Wages: Part Two

October 3, 2006

In an earlier article (see The Worker 8/28/06), we showed how wages have been falling for the past 30 years to the point where most workers do not make enough to keep life and limb together.

For example, in 2004, the average wages of private sector workers were $543/week or $28,236/year. Yet a basic family budget for a 4-person Chicago family was $43,704/year or 54% more than the average worker's income.

We also showed how these starvation wages translate into greater and greater profits for the capitalists. Today, on average, a worker creates the value of her/his labor in about 1 and 1/2 hours out of an 8-hour working day. The new values produced in the other 6 and 1/2 hours go to the capitalists as profit.

The fact is that for the last 30 years, the capitalists have been forcing wage cuts and other concessions onto the workers. Along with hourly wages, the capitalists have also been systematically and drastically slashing health insurance coverage, stealing and slashing pension plans, revising work rules to increase the speed and intensity of work, eliminating any semblance of job security, etc.

In addition to these direct means of increasing the exploitation of the workers, the capitalists have also been using the government to slash the "social wage" by cutting back on unemployment insurance and workers comp, all but eliminating income-support for the poverty stricken, slashing housing assistance and Medicaid, etc.

These social insurance funds were created as a result of decades of struggles by the workers and helped raise the general level of wages and the standard of living of the people. The laws creating these funds recognized, at least in part, that everyone has a right to food, health care, housing, etc. and created a minimum floor for wages and workers' standard of living. By slashing and eliminating such social guarantees, the capitalists undercut this floor, increase competition amongst the workers and further force down wages.

The root problem is that under the capitalist system, the workers, as a class, are exploited and oppressed.

Under capitalism, a tiny percentage of the population (the capitalist class) owns the means of production (the tools needed by people to produce food, housing, clothing and all the other material goods).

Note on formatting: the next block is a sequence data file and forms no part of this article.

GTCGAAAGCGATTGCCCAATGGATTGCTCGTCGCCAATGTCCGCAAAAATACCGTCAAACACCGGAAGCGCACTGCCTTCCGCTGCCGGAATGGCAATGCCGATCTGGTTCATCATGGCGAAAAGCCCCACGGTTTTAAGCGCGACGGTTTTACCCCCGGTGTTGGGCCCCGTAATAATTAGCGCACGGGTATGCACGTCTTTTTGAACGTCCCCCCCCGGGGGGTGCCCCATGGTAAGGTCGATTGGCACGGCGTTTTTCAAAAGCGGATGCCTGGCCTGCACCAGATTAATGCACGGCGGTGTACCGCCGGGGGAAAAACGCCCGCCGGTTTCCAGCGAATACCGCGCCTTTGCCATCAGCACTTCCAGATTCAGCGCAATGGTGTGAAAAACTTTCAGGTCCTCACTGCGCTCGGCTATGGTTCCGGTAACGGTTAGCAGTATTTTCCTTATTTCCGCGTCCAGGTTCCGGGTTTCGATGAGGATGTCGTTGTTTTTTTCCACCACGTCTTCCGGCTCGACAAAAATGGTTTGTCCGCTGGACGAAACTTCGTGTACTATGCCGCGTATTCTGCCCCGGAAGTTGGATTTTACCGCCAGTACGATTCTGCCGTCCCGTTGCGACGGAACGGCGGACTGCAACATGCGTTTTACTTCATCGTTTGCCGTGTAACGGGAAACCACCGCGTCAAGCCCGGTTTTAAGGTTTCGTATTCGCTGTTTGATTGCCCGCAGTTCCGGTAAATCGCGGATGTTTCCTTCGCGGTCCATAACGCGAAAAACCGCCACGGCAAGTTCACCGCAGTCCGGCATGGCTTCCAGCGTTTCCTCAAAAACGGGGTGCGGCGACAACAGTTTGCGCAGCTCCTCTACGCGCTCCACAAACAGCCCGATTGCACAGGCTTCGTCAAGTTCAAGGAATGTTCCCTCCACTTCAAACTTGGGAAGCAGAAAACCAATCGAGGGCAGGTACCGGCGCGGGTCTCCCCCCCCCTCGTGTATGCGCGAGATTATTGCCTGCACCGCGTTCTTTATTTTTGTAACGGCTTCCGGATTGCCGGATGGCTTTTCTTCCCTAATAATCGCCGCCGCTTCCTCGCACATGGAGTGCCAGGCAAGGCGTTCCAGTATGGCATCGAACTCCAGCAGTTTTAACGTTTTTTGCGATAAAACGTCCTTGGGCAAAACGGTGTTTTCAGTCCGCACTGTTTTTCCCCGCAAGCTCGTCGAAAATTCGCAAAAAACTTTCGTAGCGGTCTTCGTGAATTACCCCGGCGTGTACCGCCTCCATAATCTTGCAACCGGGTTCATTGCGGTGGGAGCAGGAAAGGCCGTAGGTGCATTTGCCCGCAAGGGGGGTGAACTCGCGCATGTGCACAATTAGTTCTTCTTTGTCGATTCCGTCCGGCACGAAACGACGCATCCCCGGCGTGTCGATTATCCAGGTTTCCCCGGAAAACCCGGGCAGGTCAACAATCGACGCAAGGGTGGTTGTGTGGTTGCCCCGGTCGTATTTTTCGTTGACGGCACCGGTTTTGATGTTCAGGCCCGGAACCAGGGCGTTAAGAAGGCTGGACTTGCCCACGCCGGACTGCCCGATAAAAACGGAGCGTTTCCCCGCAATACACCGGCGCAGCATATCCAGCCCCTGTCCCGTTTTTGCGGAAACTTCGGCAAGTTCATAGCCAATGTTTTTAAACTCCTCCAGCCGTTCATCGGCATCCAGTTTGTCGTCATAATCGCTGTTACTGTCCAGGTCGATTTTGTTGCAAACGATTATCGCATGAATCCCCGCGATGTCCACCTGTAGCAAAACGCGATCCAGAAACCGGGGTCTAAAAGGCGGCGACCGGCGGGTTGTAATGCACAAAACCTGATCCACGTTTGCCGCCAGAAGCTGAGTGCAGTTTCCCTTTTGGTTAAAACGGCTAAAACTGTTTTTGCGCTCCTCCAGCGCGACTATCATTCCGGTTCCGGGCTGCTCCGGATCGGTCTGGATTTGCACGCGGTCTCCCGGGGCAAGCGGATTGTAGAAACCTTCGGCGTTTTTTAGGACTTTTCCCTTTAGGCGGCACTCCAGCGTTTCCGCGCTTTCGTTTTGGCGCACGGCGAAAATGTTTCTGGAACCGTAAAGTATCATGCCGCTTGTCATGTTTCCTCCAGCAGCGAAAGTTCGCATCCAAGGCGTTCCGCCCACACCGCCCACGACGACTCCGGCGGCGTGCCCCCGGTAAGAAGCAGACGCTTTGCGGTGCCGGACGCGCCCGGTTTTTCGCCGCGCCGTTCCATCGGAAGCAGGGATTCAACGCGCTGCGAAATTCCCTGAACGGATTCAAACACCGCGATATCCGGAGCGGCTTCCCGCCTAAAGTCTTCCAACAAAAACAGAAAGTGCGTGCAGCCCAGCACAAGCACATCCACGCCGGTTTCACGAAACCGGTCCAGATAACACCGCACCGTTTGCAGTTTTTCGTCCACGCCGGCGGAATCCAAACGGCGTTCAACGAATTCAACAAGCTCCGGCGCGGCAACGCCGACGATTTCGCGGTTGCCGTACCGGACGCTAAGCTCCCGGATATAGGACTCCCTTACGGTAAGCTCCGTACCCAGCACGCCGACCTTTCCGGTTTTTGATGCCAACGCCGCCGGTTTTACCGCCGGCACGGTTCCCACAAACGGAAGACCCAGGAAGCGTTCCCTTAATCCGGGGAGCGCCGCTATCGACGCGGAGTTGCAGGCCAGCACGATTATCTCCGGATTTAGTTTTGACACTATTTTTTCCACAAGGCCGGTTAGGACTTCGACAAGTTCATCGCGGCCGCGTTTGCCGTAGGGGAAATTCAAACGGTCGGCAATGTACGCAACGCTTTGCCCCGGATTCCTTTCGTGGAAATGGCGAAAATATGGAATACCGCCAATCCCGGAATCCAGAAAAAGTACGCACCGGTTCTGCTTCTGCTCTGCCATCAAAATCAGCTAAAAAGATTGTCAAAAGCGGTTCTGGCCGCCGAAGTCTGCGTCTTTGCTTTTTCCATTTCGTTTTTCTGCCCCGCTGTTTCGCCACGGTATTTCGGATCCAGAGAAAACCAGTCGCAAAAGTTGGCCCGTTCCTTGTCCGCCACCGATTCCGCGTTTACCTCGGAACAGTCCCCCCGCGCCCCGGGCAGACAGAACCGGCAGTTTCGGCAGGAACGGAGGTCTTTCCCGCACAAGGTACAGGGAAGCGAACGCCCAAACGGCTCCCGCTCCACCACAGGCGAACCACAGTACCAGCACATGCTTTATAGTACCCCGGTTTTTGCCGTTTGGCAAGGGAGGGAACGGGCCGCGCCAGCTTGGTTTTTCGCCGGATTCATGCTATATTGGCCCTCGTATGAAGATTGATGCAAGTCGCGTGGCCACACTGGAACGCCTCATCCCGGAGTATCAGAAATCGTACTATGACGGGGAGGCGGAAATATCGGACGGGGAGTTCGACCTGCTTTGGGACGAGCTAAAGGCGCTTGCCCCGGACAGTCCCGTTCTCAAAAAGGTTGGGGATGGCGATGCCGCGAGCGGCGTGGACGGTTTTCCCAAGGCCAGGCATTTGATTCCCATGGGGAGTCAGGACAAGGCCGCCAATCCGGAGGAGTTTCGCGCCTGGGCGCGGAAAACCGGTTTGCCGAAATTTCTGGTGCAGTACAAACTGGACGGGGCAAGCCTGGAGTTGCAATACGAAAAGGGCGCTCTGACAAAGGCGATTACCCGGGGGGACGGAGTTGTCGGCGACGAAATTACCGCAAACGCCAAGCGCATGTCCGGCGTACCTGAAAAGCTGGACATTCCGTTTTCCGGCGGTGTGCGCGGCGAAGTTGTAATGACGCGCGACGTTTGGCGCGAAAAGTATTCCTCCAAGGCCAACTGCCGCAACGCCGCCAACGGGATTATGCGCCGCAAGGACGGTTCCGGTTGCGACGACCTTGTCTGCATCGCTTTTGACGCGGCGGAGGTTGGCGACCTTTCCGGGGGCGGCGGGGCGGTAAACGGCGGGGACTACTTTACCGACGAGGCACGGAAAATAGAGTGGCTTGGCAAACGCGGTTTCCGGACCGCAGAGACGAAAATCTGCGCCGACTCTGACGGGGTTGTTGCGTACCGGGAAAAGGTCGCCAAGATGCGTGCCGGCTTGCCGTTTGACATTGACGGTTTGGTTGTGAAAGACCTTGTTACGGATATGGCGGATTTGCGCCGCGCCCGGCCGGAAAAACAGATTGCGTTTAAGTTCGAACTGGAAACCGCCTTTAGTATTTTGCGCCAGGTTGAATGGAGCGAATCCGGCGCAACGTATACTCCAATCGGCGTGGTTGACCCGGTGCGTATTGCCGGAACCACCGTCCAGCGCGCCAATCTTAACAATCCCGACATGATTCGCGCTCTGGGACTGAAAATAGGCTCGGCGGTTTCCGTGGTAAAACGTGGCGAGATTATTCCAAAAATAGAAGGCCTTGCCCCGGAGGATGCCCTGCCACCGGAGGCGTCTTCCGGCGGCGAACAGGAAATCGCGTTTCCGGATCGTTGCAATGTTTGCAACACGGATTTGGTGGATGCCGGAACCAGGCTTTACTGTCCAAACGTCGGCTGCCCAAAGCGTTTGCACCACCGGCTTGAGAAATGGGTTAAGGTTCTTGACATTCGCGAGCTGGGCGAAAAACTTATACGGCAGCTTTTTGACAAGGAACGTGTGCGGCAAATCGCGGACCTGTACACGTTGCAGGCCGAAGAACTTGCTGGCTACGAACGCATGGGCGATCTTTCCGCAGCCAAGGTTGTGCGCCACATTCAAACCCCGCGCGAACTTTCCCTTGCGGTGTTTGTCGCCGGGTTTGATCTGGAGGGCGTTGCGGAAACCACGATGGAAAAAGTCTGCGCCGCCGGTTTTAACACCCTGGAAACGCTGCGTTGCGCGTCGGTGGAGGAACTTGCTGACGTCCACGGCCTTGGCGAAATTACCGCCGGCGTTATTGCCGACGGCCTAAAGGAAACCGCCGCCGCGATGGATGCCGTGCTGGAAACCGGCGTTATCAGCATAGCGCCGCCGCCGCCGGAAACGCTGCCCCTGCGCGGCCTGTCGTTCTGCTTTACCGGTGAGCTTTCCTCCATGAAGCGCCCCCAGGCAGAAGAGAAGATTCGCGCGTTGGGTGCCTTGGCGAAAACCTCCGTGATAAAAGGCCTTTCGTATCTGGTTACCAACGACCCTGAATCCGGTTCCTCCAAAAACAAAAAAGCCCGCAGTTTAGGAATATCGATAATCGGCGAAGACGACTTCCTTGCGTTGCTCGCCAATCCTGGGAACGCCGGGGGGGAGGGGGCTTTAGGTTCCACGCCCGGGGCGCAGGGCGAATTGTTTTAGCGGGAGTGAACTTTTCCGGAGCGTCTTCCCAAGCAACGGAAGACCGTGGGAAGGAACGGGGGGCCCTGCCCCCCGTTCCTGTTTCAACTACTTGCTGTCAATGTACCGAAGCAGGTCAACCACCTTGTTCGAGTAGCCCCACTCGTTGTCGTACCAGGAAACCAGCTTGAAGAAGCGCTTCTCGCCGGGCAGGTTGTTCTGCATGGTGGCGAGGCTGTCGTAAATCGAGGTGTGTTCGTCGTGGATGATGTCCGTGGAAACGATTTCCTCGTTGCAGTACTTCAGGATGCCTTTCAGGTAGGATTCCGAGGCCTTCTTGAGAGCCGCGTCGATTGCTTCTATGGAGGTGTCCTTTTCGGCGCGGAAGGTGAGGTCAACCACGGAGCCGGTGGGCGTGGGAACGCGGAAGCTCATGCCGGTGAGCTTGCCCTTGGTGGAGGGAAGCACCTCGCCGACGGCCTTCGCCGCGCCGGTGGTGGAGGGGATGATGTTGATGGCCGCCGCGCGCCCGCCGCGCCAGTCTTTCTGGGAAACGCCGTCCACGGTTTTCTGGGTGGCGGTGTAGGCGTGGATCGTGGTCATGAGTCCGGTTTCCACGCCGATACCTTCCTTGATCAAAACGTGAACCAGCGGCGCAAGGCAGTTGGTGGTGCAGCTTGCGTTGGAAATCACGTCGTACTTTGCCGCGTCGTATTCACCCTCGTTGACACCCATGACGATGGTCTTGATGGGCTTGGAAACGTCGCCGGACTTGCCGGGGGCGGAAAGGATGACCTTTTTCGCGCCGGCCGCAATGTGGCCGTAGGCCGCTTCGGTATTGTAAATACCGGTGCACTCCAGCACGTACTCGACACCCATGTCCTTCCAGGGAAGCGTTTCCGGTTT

The vast majority of people are workers who have been reduced to the status of wage slaves because they have no way to secure a living except by selling their labor-power (ability to work) to the capitalists.

Workers produce all the new values and material goods. But, under capitalism, wages (the price paid by the capitalists for workers' labor-power) are only a small portion of the total new value created. The rest of the newly created value is grabbed by the capitalists as profit.

However, the workers need not and do not accept this state of affairs. In fact, there is a continuous and irreconcilable struggle between the capitalists and the workers over the value produced. The capitalists struggle to maximize their profit by keeping wages as low as they can. The workers struggle against capitalist exploitation.

The workers' struggle includes: 1) immediate economic battles for better wages and working conditions against individual employers; 2) political struggles - struggles of the working class as a whole against the capitalist class - for generalized improvements in wages and conditions; and 3) the struggle to eliminate the conditions of exploitation altogether - the struggle to abolish the capitalist system and win emancipation.

Capitalist ideology tries to confine and liquidate workers' economic struggles by insisting that "wages must be competitive." "Competitive wages" mean wages which give the capitalists the ability to "beat out" their competition by grabbing maximum profit. In other words, first, last and always, the labor of the workers must be devoted to making the capitalists rich.

Similarly, the capitalist ideology fights against the workers' political demands - i.e. such generalized demands as universal health, increased Social Security pensions, etc. - by insisting that the "country can't afford it" or "the government has no money." But everyone knows that our country is incredibly productive and that the government has huge resources at its disposal. The real issue is that the capitalists are insisting that they, and they alone, have claims on the country's wealth.

In every case, the capitalist ideology proceeds from the point of view that the workers must accept their exploitation.

The workers' movement must thoroughly repudiate these and all variants of capitalist ideology. It is the labor of the working class which produces all the material wealth of society and the workers' movement proceeds not only from the need to secure their economic existence but to emancipate themselves (and society as a whole) from capitalist wage-slavery.

The results of any particular struggle or the general level of wages at a particular historical moment are dependent, in the final analysis, solely on the balance of forces between the workers and the capitalists.